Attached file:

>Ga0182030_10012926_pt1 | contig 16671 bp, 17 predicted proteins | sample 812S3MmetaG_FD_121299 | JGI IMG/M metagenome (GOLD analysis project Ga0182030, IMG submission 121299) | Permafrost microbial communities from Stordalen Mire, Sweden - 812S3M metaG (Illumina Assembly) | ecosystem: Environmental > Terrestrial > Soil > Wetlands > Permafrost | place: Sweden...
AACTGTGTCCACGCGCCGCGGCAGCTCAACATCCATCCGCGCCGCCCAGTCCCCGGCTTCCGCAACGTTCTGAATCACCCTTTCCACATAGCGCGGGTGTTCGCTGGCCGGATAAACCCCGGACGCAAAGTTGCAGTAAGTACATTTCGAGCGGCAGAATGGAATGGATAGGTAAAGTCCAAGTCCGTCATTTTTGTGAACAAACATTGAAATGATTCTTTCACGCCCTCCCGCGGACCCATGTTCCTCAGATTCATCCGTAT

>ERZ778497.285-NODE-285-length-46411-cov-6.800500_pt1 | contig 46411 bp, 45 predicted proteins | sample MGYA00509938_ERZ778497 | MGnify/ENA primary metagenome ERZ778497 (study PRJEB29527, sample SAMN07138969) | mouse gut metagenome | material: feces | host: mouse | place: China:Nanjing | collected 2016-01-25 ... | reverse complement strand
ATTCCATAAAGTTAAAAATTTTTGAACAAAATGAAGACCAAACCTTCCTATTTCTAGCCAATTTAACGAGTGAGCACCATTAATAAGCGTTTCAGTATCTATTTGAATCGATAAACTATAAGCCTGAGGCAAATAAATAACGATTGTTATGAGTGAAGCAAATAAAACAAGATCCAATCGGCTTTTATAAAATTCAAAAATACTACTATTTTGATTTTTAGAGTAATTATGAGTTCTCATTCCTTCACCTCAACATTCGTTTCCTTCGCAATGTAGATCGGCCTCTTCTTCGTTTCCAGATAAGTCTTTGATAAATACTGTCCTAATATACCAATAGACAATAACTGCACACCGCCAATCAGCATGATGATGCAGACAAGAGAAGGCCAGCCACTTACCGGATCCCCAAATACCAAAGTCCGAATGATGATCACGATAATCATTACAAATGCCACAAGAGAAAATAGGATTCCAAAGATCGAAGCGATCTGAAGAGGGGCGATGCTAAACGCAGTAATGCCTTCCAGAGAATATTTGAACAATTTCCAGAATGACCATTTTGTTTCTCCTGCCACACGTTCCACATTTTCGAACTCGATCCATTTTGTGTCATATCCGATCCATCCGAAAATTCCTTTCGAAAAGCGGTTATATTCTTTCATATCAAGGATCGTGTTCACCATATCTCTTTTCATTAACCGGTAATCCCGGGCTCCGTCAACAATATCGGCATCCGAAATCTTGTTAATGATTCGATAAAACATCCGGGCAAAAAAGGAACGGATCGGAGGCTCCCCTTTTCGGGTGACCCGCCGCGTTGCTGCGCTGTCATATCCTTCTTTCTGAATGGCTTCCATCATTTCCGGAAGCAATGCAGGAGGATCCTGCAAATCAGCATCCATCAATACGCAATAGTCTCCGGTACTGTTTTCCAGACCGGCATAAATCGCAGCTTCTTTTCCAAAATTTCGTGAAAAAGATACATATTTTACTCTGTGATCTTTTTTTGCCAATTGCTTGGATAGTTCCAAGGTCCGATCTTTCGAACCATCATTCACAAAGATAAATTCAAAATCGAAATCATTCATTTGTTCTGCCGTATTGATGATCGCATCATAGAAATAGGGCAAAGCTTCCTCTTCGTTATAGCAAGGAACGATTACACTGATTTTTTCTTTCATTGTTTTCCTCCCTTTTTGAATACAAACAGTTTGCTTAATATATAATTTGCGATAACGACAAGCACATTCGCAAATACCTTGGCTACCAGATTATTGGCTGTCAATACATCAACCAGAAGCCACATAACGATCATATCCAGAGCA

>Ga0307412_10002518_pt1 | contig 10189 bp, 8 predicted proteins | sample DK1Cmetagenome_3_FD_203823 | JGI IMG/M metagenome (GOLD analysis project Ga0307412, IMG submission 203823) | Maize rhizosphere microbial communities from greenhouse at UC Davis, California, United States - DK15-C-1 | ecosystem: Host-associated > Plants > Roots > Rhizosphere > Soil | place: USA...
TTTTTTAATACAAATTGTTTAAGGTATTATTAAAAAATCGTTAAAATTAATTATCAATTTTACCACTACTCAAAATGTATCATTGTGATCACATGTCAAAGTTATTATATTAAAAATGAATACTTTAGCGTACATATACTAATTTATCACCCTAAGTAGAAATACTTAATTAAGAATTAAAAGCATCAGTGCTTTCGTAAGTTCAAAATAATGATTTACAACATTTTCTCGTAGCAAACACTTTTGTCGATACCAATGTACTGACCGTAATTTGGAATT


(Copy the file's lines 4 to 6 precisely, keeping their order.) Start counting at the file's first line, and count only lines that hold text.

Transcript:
ATTCCATAAAGTTAAAAATTTTTGAACAAAATGAAGACCAAACCTTCCTATTTCTAGCCAATTTAACGAGTGAGCACCATTAATAAGCGTTTCAGTATCTATTTGAATCGATAAACTATAAGCCTGAGGCAAATAAATAACGATTGTTATGAGTGAAGCAAATAAAACAAGATCCAATCGGCTTTTATAAAATTCAAAAATACTACTATTTTGATTTTTAGAGTAATTATGAGTTCTCATTCCTTCACCTCAACATTCGTTTCCTTCGCAATGTAGATCGGCCTCTTCTTCGTTTCCAGATAAGTCTTTGATAAATACTGTCCTAATATACCAATAGACAATAACTGCACACCGCCAATCAGCATGATGATGCAGACAAGAGAAGGCCAGCCACTTACCGGATCCCCAAATACCAAAGTCCGAATGATGATCACGATAATCATTACAAATGCCACAAGAGAAAATAGGATTCCAAAGATCGAAGCGATCTGAAGAGGGGCGATGCTAAACGCAGTAATGCCTTCCAGAGAATATTTGAACAATTTCCAGAATGACCATTTTGTTTCTCCTGCCACACGTTCCACATTTTCGAACTCGATCCATTTTGTGTCATATCCGATCCATCCGAAAATTCCTTTCGAAAAGCGGTTATATTCTTTCATATCAAGGATCGTGTTCACCATATCTCTTTTCATTAACCGGTAATCCCGGGCTCCGTCAACAATATCGGCATCCGAAATCTTGTTAATGATTCGATAAAACATCCGGGCAAAAAAGGAACGGATCGGAGGCTCCCCTTTTCGGGTGACCCGCCGCGTTGCTGCGCTGTCATATCCTTCTTTCTGAATGGCTTCCATCATTTCCGGAAGCAATGCAGGAGGATCCTGCAAATCAGCATCCATCAATACGCAATAGTCTCCGGTACTGTTTTCCAGACCGGCATAAATCGCAGCTTCTTTTCCAAAATTTCGTGAAAAAGATACATATTTTACTCTGTGATCTTTTTTTGCCAATTGCTTGGATAGTTCCAAGGTCCGATCTTTCGAACCATCATTCACAAAGATAAATTCAAAATCGAAATCATTCATTTGTTCTGCCGTATTGATGATCGCATCATAGAAATAGGGCAAAGCTTCCTCTTCGTTATAGCAAGGAACGATTACACTGATTTTTTCTTTCATTGTTTTCCTCCCTTTTTGAATACAAACAGTTTGCTTAATATATAATTTGCGATAACGACAAGCACATTCGCAAATACCTTGGCTACCAGATTATTGGCTGTCAATACATCAACCAGAAGCCACATAACGATCATATCCAGAGCA

>Ga0307412_10002518_pt1 | contig 10189 bp, 8 predicted proteins | sample DK1Cmetagenome_3_FD_203823 | JGI IMG/M metagenome (GOLD analysis project Ga0307412, IMG submission 203823) | Maize rhizosphere microbial communities from greenhouse at UC Davis, California, United States - DK15-C-1 | ecosystem: Host-associated > Plants > Roots > Rhizosphere > Soil | place: USA...
TTTTTTAATACAAATTGTTTAAGGTATTATTAAAAAATCGTTAAAATTAATTATCAATTTTACCACTACTCAAAATGTATCATTGTGATCACATGTCAAAGTTATTATATTAAAAATGAATACTTTAGCGTACATATACTAATTTATCACCCTAAGTAGAAATACTTAATTAAGAATTAAAAGCATCAGTGCTTTCGTAAGTTCAAAATAATGATTTACAACATTTTCTCGTAGCAAACACTTTTGTCGATACCAATGTACTGACCGTAATTTGGAATT